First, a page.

Ups and Downs of Asset Based Lending

More so today than in any other time in history, businesses have a number of options to choose from when seeking and securing money to expand, cover cash flow gaps, seize a new opportunity or just keep their business going during slow periods. One of those popular alternative financing methods is asset based financing also called commercial finance by those in traditional banking.

Once viewed as a Hail Mary effort to save a declining business, the Wall Street Journal reports that asset based loan financing has become more widely used since the 2008 financial bust. When standard banks began to lend less and more companies needed to borrow cash as a result of slow-paying customers, businesses turned to alternative lending options. In addition, an asset based finance loan can be processed quickly so companies that don’t want to wait around for a term bank loan are turning to them.

Asset Based Finance: An Alternative Way to Get Cash Fast

Generally speaking, an asset based lending loan is more costly than standard loans but less costly than other alternative financing options such as invoice factoring. This is because the company is putting up its liquid assets, which may include inventory, existing receivables, equipment, and the like. As such the company’s assets serve as collateral for the loan making the process less expensive than factoring receivables, which is not a loan and does not require collateral. With accounts receivable factoring, the factoring company buys the invoices outright paying the seller within 48 hours and collecting the receivables themselves directly from the seller’s customer.

Asset Based Lending Vs. Factoring Accounts Receivables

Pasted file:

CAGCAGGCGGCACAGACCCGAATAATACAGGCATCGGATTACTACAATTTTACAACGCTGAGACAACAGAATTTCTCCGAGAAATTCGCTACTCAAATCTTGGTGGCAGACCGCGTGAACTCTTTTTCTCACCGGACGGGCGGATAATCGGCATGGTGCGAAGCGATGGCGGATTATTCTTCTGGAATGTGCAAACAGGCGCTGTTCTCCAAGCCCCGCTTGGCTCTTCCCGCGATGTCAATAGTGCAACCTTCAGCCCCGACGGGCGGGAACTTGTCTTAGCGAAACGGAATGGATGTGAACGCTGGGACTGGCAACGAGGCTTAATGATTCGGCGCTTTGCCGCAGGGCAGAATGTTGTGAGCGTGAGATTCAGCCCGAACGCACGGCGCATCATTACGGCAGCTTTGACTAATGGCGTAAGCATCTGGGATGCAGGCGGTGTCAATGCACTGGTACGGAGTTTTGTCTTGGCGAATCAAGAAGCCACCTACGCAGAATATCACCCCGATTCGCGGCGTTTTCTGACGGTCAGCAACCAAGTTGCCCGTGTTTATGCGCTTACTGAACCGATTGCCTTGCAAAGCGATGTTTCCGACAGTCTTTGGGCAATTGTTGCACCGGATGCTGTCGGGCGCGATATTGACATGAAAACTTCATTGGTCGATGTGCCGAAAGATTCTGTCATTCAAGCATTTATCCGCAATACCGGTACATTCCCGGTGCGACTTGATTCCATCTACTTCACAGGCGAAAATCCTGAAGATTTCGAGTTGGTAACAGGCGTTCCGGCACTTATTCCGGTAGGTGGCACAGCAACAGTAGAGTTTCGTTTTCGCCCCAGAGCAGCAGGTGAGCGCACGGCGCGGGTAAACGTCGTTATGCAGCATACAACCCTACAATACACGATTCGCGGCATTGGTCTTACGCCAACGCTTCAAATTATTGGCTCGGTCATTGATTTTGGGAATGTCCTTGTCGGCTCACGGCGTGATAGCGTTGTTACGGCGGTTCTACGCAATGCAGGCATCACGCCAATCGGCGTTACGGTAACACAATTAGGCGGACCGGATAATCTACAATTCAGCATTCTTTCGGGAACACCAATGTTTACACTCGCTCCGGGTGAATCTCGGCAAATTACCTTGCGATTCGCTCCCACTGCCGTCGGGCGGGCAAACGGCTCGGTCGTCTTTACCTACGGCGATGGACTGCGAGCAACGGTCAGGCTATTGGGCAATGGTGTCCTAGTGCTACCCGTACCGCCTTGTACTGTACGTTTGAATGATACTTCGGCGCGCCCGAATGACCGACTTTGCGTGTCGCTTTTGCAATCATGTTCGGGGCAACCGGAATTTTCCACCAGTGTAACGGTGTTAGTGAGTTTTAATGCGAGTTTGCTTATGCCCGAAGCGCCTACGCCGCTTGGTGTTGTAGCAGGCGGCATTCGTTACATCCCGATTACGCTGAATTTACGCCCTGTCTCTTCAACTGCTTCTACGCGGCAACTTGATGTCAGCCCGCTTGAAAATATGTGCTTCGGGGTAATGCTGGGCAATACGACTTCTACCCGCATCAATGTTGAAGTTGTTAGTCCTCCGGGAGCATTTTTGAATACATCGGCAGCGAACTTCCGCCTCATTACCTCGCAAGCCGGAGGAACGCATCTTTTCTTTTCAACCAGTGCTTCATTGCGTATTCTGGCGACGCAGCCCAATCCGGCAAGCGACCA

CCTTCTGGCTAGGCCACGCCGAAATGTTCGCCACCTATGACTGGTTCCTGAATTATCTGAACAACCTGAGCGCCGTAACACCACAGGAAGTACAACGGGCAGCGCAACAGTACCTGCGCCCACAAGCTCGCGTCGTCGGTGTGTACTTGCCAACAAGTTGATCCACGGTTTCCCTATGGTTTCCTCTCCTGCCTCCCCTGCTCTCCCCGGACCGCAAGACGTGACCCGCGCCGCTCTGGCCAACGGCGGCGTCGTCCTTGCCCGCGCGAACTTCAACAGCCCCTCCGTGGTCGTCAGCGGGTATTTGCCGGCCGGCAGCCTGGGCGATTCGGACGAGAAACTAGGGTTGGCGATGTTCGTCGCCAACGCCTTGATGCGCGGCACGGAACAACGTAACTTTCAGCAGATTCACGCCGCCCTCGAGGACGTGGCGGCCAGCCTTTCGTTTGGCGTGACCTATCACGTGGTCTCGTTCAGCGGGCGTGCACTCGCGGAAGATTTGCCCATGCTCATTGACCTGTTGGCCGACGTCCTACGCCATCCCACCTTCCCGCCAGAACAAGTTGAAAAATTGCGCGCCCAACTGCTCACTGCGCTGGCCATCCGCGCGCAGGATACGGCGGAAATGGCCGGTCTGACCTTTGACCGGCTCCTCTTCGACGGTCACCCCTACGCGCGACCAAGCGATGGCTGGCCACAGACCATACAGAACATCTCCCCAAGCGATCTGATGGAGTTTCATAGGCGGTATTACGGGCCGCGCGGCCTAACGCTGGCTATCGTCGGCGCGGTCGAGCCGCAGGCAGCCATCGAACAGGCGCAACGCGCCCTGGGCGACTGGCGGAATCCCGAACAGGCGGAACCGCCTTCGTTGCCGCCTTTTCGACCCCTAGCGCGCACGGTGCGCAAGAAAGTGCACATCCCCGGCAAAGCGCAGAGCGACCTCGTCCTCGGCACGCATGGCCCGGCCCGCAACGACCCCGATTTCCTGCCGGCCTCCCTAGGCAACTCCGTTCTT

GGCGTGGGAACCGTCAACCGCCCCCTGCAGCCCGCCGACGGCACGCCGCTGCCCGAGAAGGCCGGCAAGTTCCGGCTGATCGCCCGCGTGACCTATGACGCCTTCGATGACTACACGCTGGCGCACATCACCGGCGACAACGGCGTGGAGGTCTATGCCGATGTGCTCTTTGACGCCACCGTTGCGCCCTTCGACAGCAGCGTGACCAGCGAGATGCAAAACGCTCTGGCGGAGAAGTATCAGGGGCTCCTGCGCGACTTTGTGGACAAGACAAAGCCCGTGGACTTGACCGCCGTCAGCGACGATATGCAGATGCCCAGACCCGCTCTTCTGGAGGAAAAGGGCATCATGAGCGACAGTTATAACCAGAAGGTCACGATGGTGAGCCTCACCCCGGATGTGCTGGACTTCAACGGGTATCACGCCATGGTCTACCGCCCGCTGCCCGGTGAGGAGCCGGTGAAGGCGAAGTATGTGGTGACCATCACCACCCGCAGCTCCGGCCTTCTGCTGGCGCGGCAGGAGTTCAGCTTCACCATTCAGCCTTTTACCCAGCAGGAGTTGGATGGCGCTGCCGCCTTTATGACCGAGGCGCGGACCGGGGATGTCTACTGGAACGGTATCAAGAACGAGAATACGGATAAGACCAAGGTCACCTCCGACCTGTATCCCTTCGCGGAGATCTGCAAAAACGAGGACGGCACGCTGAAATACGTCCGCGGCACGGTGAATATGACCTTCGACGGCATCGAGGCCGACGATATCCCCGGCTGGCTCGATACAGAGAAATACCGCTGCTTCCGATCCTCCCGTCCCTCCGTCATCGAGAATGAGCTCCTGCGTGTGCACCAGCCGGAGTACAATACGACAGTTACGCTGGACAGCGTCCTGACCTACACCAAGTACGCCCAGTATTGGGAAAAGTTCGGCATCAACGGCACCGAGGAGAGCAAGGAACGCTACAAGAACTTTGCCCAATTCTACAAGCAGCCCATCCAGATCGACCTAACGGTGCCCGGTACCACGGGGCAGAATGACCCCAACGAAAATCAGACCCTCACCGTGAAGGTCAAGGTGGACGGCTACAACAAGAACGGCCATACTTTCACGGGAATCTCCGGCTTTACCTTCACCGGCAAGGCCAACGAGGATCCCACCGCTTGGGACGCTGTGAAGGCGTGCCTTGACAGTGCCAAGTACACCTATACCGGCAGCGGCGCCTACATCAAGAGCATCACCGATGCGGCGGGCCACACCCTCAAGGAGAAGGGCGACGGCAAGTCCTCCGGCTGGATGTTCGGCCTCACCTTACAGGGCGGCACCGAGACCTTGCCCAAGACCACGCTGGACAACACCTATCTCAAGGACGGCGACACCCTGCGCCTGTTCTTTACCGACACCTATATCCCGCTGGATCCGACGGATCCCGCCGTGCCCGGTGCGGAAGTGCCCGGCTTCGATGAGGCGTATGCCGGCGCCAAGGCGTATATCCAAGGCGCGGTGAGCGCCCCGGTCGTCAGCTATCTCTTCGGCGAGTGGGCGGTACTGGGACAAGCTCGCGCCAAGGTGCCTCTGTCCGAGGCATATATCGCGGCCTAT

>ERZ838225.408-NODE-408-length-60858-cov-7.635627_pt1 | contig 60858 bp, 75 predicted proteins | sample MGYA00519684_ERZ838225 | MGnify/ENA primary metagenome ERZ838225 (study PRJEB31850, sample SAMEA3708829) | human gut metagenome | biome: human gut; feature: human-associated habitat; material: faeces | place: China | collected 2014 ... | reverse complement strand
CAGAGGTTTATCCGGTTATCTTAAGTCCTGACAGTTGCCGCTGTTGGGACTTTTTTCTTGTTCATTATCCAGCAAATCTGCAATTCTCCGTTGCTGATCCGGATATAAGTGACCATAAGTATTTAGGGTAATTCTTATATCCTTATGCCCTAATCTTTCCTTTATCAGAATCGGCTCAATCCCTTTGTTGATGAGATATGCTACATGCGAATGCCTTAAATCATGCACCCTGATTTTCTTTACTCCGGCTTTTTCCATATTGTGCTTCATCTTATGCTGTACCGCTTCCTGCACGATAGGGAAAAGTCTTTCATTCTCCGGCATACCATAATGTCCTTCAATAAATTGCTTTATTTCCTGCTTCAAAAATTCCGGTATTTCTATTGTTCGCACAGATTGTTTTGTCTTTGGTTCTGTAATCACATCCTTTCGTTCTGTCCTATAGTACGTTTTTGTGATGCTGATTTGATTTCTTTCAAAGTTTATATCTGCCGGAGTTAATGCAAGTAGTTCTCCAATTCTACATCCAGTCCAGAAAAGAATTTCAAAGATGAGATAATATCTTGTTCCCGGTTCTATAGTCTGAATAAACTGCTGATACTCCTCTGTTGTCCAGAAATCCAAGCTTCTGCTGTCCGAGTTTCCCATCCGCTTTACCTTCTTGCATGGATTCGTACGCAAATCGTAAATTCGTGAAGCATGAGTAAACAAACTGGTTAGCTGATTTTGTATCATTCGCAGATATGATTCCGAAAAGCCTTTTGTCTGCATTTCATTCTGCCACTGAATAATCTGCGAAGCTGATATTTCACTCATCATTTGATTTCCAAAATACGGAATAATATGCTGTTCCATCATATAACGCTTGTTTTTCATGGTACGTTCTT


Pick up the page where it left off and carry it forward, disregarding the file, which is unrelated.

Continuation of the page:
The downside of asset based financing is that like term business loans, the company’s assets can be legally seized should it default on the loan. With invoice factoring, if the customer fails to pay its bill, the factoring company will go after them rather than the original seller. Asset based financing is sometimes referred to as “betting your future assets for the benefit of your current ones” so if a company feels confident about its projections, then it can feel confident about this type of loan.

Both options will provide businesses with needed cash quickly, yet each one comes with its own set of processes and procedures. So those businesses looking at alternative lending options should do some research before settling down and agreeing to a provider. Many invoice factoring companies offer both factoring services and asset based loans, or businesses can find one from a traditional bank.

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About the Author:

Robert Bernfeld started in the commercial finance industry in 1974. His early years included positions with Aetna Business Credit and Foothill Group. During the next thirty five years. Mr. Bernfeld established both equipment leasing and accounts receivable factoring companies. He partnered in founding Business Facilitators, Inc. in 1999. Mr Bernfeld graduated from the University of California, Riverside in 1974 and received his Juris Doctorate from Loyola University School of Law in 1977.

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